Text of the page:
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Bass For Beginning Student - 9.5 Years Old

Discussion in 'Basses [BG]' started by rickstrong, Aug 9, 2004.

  1. rickstrong

    rickstrong Supporting Member

    Mar 22, 2004
    New York City
    Greeting All,

    I'm in the process of looking for a string bass for my son, who is a cellist but seems to be interested in bass recently. There seem to be a number of options, and I'm considering them all, and would be very happy to get some input from this forum.


    1) 4/4 cello strung as a bass ($200 eBay cello + quasi-bass setup)
    2) Engelhardt M3 (~$900? + setup)
    3) eBay plywood basses ($400 + setup)
    4) Real, decent carved 1/4 bass (~$1700 and up)

    I'm very leery of cheep eBay instruments, wondering how much setup is involved in converting a big cello to a bass, curious as to how good an Engelhardt would be with a bow (this is a requirement) and not particularly happy about spending $2000+ on a kid's first instrument. I do want him to have an enjoyable initial experience on the thing, though.

    Any thoughts?
  2. Lackey


    May 10, 2002
    Los Angeles
    Ah, you seem to be looking for the Double Bass forum. Don't worry, a mod will be with you momentarily.

    But, I can heartily recommend your son to look into electric bass, He'd get a kick out of it I bet!
  3. Scot


    Mar 20, 2004
    Pacifica, CA, USA
    You should probably run this by the folks over in the Double Bass side - there are seperate forums on talkbass for electric bass guitarists and double bassists. They will probalby be able to give you quite a bit of good advice. Also, check out the "newbie" sticky threads over on the db side where you will find a wealth of information for first time db buyers. With that said, I think it will be pretty difficult to find a double bass that a 9+ year-old will be able to navigate. Plywood basses are typically not very good for arco, although they can be decent jazz basses. Beware of the lower end Chinese carved basses. Some of them are so poorly constructed that a luthier won't even touch them should they require repair. Many of them are considered by some to be "disposable basses". You may want to consider keeping him on cello until he's big enough to navigate a smaller db. I know several acomplished double bassists who started on cello and switched to bass. Jazz bass legend Red Mitchell switched from tuning his bass in fourths to tuning in fifths, like the cello.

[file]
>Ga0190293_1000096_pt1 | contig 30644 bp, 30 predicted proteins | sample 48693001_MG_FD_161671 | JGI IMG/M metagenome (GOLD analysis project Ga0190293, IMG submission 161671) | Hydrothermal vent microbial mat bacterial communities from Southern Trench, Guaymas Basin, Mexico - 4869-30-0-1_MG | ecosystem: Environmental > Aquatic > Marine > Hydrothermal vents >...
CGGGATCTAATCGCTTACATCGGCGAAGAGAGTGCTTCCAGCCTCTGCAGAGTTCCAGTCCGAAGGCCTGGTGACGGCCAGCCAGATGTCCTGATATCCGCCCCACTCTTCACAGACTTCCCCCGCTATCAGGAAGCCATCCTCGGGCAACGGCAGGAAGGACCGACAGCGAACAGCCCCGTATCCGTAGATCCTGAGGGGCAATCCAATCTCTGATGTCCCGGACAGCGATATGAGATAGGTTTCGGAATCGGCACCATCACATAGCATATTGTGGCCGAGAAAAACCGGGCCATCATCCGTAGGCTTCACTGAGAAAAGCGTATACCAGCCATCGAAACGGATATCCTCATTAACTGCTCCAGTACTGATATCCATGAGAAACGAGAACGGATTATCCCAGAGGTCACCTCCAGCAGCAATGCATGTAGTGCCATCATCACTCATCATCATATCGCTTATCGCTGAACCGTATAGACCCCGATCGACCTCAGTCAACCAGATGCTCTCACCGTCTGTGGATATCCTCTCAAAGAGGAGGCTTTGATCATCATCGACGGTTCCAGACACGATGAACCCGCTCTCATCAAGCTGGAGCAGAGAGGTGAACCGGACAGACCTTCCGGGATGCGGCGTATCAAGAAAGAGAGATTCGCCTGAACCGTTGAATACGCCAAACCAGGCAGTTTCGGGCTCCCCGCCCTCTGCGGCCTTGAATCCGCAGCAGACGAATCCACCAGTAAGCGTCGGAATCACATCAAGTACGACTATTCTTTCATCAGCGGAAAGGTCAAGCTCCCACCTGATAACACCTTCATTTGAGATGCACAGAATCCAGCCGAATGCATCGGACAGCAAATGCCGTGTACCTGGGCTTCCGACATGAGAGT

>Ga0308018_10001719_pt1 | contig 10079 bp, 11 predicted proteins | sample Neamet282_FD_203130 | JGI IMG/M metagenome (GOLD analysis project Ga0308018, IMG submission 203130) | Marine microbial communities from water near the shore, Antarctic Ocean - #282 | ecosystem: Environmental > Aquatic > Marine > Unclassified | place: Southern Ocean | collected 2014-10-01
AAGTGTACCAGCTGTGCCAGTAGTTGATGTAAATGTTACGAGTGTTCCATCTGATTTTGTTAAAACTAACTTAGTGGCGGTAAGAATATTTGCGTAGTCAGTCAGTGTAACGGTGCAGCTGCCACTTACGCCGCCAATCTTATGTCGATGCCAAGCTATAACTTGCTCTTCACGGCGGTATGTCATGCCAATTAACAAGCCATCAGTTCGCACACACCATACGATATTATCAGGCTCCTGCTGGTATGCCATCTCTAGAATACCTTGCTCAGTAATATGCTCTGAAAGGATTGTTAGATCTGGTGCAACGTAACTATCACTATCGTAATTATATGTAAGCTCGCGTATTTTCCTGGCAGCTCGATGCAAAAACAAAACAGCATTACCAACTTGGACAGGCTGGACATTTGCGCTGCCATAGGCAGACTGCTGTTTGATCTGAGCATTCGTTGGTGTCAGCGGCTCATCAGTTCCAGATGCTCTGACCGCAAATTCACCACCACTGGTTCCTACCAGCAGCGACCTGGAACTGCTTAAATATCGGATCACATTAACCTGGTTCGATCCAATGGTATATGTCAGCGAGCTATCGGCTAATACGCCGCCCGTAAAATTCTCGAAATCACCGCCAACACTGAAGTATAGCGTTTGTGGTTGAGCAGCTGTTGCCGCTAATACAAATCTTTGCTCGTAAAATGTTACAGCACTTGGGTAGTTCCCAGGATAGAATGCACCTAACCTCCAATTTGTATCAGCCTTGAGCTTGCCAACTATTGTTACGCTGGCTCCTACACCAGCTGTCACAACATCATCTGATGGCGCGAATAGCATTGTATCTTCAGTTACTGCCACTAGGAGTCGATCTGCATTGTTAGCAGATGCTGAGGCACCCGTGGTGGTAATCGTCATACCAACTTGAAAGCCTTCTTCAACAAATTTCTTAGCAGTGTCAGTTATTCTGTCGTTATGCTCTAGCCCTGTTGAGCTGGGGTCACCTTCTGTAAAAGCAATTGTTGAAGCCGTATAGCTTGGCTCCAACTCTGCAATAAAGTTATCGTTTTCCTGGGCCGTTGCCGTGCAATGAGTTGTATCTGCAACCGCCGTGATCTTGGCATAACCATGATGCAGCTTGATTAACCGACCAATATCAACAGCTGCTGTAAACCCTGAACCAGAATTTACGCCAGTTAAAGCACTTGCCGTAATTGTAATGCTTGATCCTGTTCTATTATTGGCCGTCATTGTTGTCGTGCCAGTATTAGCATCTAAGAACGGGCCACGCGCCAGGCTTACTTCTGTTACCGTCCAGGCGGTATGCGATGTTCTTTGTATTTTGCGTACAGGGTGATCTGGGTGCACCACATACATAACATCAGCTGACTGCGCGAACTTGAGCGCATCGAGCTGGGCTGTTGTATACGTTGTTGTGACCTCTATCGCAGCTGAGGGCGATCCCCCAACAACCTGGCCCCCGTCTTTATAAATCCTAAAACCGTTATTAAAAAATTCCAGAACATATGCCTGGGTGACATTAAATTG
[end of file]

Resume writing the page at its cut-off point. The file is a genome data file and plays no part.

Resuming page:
4. xyllion

    xyllion Commercial User

    Jan 14, 2003
    San Jose, CA, USA
    Owner, Looperlative Audio Products
    Before this thread gets moved, have you considered some sort of rental program? The problem with getting a small instrument now is that he will outgrow it. If you do purchase an instrument, I would recommend a used instrument. This will allow you to resell it later at an amount similar to what you paid. He can then keep getting larger instruments as he grows.

    As for eBay, you'll have to talk to the double bass folks about that. I'm not sure what the dangers are for this type of instrument.
  5. McHack


    Jul 29, 2003
    Central Ohio!
    Excellent point, its a costly proposition. Most music stores, which carry your normal school band/orchestra instruments ALL usually have this type of arrangement.
  6. rickstrong

    rickstrong Supporting Member

    Mar 22, 2004
    New York City
    Thanks, I realized a few minutes ago that I should have posted this in the other forum. I agree also that the little guy would will enjoy an electric as well - but it seems that the string bass is the truly difficult instrument to find for a serious yet diminuitive student. Used 1/4 basses in good condition don't seem to be very common!
  7. xyllion

    xyllion Commercial User

    Jan 14, 2003
    San Jose, CA, USA
    Owner, Looperlative Audio Products
    That is probably very true. I would talk to some music stores that specialize in instruments for students. I just know how quickly children grow. You get him that 1/4 bass today and in 2 years it will be much too small for him.
  8. appler

    appler Guest

    If I were you, I'd head over to your local music shops and ask them about renting a 1/4 size. Buying one that'll be too small for him in a couple years won't help you and your wallet down the road when he gets serious enough to want a fancy 4/4 size carved top. :D